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Senior Member
Username: 57basstra

Post Number: 813
Registered: 4-2005
Posted on Sunday, March 01, 2009 - 2:17 pm:   Edit Post

Forgive if this is redundant or well known Alembic lore.

This morning before heading to church (I played a hymn on my Rainsong 12 string...but I digress) ....I watched a segment of Histories Mysteries

Featured artifact to be found and discussed was the "Further" bus owned and used by the Merry Pranksters.

Question: Is this where the Alembic guitar model "Further" got its name? Below is a bit from Wiki (and pic). Seems like the Dead mentioned the bus in one of their tunes.

"Furthur was a 1939 International Harvester school bus purchased by author Ken Kesey in 1964, for $1,500 from Andre Hobson in Atherton, California. The bus was stripped down and remodeled inside and out for a psychedelic excursion across the country with Kesey and his Merry Pranksters on board. The destination sign on the bus was painted to read "Further." When Kesey went to Mexico to avoid drug charges, the Pranksters took the bus down to see him, re-painting the manifest to read "Furthur" in a deliberately meek attempt at disguise. This latter spelling is the origin of the popularly misspelled name.

Beat legend Neal Cassady was the driver of the famous bus on its original trip to New York for the opening of Kesey's new book, Sometimes a Great Notion. The trip was filmed by the Merry Pranksters. Other Furthur trips included an anti-Vietnam war rally in 1966 and Woodstock (without Kesey). More can be read about the adventures of the Merry Pranksters on Furthur in Tom Wolfe's book The Electric Kool Aid Acid Test.

The Smithsonian Institution sought to acquire the bus, but Kesey refused to give or sell it to them. In true form, Kesey attempted to prank the venerable Smithsonian by passing off a phony bus. They didn't fall for it.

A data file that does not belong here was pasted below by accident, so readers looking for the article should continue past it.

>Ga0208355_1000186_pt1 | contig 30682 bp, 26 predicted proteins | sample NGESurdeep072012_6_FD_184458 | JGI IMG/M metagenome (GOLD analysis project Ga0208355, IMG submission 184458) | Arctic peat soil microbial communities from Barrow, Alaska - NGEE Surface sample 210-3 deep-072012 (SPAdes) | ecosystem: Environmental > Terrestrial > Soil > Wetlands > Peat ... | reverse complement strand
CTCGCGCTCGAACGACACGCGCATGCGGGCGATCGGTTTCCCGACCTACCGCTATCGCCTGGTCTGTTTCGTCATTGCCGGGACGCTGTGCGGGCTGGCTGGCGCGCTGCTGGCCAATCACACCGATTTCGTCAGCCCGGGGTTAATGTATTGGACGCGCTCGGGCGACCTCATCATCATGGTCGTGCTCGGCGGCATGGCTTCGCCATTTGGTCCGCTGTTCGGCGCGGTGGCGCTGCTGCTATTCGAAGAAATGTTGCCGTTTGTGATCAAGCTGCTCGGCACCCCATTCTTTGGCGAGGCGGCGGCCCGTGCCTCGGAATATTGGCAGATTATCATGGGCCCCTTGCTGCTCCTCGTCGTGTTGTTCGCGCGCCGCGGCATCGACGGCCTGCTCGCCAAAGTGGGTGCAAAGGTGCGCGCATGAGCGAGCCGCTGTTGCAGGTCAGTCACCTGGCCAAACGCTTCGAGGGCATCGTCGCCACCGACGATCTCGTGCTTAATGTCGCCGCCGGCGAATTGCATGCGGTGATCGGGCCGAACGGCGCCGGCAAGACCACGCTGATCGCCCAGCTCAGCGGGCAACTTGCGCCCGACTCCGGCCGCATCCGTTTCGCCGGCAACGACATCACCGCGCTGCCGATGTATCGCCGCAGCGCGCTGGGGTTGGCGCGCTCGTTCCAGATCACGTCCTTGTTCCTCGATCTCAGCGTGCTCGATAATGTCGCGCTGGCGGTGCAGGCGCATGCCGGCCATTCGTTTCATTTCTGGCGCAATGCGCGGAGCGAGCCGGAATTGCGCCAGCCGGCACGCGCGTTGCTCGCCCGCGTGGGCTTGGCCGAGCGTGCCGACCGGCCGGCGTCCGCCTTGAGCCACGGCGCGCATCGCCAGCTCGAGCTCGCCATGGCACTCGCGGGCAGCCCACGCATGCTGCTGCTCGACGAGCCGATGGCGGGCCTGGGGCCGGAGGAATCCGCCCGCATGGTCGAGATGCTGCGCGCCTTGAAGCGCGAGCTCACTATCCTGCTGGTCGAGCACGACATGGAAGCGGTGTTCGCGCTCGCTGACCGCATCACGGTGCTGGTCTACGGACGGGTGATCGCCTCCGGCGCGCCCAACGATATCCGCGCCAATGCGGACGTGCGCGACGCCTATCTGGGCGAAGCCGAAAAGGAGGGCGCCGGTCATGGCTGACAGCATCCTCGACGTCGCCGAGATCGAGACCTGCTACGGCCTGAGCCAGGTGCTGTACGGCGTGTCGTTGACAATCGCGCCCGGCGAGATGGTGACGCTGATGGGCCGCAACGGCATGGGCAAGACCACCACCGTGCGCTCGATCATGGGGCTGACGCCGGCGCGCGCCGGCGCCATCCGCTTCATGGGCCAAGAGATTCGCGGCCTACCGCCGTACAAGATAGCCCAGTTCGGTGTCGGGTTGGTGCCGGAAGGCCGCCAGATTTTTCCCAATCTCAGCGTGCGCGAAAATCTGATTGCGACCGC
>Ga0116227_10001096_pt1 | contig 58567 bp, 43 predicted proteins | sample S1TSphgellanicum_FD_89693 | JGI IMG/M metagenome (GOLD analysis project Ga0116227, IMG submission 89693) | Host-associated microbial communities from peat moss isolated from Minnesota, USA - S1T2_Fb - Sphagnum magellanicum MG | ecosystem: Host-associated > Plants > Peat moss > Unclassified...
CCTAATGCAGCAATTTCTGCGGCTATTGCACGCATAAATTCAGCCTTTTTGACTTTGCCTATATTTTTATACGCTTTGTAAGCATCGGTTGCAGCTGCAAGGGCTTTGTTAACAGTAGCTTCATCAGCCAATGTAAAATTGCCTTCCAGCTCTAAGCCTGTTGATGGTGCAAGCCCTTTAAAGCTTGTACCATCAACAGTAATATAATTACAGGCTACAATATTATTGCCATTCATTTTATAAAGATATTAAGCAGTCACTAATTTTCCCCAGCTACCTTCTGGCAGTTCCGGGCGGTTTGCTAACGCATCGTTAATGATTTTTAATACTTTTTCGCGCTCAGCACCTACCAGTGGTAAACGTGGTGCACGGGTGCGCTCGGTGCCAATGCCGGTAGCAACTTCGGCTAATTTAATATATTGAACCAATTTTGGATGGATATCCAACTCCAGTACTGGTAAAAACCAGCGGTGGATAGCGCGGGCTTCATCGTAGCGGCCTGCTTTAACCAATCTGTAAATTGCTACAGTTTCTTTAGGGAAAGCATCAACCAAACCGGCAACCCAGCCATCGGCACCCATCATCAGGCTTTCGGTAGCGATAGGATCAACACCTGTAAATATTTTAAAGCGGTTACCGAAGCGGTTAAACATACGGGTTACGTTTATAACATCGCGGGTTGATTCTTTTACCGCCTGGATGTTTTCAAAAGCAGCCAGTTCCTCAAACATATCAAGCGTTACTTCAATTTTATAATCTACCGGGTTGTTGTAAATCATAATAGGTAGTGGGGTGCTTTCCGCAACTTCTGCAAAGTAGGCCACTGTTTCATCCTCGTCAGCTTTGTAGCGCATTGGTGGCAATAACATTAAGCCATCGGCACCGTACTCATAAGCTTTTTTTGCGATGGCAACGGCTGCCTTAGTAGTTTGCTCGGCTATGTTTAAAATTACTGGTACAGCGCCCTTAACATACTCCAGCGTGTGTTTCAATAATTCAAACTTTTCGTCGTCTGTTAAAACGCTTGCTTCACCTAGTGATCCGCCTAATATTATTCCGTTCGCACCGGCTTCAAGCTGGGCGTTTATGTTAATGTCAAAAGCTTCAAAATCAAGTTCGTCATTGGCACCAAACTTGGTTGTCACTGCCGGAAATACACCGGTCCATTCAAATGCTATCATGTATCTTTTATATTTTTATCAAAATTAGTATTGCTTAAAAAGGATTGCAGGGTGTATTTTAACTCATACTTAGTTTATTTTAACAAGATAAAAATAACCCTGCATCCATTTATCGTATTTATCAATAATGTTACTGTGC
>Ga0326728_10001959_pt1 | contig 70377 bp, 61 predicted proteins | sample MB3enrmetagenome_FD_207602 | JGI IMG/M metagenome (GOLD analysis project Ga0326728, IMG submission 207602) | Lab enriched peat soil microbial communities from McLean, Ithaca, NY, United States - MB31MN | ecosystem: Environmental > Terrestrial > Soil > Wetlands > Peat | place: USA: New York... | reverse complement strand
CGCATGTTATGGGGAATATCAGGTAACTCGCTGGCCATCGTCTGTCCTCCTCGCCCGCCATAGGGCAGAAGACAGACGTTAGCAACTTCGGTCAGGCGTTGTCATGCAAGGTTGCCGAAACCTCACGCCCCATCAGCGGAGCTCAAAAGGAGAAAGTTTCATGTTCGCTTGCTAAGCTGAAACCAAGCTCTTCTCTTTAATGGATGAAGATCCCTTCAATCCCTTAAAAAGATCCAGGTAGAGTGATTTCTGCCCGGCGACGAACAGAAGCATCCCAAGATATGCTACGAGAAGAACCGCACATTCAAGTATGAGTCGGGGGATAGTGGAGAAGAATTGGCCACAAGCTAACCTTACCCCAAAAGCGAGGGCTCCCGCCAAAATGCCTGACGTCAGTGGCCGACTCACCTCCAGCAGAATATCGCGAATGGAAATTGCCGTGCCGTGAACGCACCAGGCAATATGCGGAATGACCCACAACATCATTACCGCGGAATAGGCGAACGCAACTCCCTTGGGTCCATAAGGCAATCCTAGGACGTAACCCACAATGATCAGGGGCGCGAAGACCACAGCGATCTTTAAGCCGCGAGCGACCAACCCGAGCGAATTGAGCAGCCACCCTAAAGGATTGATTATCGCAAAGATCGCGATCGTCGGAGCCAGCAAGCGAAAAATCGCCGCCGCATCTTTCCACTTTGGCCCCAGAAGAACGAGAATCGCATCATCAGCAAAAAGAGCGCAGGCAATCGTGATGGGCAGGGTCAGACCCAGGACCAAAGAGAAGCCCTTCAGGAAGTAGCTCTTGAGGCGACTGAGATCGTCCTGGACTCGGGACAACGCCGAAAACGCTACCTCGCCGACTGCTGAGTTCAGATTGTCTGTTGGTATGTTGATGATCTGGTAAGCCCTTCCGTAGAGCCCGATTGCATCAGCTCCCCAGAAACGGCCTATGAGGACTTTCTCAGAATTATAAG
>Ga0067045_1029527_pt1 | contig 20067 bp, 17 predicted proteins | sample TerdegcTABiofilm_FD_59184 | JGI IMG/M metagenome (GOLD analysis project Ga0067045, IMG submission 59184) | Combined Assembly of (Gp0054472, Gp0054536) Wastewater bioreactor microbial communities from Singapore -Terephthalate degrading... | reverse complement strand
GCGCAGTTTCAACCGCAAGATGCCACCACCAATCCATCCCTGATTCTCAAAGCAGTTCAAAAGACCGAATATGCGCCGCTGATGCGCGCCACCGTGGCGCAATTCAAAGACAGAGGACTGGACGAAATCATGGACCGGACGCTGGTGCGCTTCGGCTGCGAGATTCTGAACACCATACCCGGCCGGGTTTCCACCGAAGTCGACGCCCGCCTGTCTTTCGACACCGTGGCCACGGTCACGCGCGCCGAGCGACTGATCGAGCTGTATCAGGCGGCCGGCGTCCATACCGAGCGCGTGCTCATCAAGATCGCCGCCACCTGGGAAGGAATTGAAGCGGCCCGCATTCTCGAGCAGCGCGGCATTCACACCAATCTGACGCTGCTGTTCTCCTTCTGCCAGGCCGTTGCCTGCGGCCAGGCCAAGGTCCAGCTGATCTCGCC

Ken Kesey parked the bus in a swamp on his farm in 1990 when he acquired a new bus.

In November 2005, Furthur was pulled out of the swamp by Zane Kesey and a group of the original Merry Pranksters with the intent of restoring it. The estimate was around $100,000 would be needed to fix the badly rusted body, re-do the interior, restore the flooded drivetrain, and repaint the famous exterior. However according to key-z.com, Zane Kesey's site, the project is stalled and looking for a new group of volunteers to take it over." Wikipedia

(Message edited by 57basstra on March 01, 2009)
Username: davehouck

Post Number: 7667
Registered: 5-2002
Posted on Sunday, March 01, 2009 - 2:50 pm:   Edit Post

I'm fairly certain the answer is yes.
Username: jedisan

Post Number: 47
Registered: 3-2008
Posted on Sunday, March 01, 2009 - 5:24 pm:   Edit Post

I gotta' say, could you even imagine what it might have been like to travel on this bus at that time?
Advanced Member
Username: crobbins

Post Number: 234
Registered: 6-2004
Posted on Sunday, March 01, 2009 - 6:35 pm:   Edit Post

Cowboy Neil at the Wheel..NC
Senior Member
Username: lbpesq

Post Number: 3577
Registered: 7-2004
Posted on Monday, March 02, 2009 - 6:50 am:   Edit Post

... of a bus to never ever land.
Advanced Member
Username: funkyjazzjunky

Post Number: 368
Registered: 5-2007
Posted on Monday, March 02, 2009 - 10:11 am:   Edit Post

Cool Bus

I wonder what stories it would tell....
Username: staemius

Post Number: 89
Registered: 12-2004
Posted on Monday, March 02, 2009 - 10:23 am:   Edit Post

You're either on the bus or you're off the bus...

I was fortunate to meet Ken Kesey in the early '90's. That bus is a wonderful piece of history - hope it can be fully restored!

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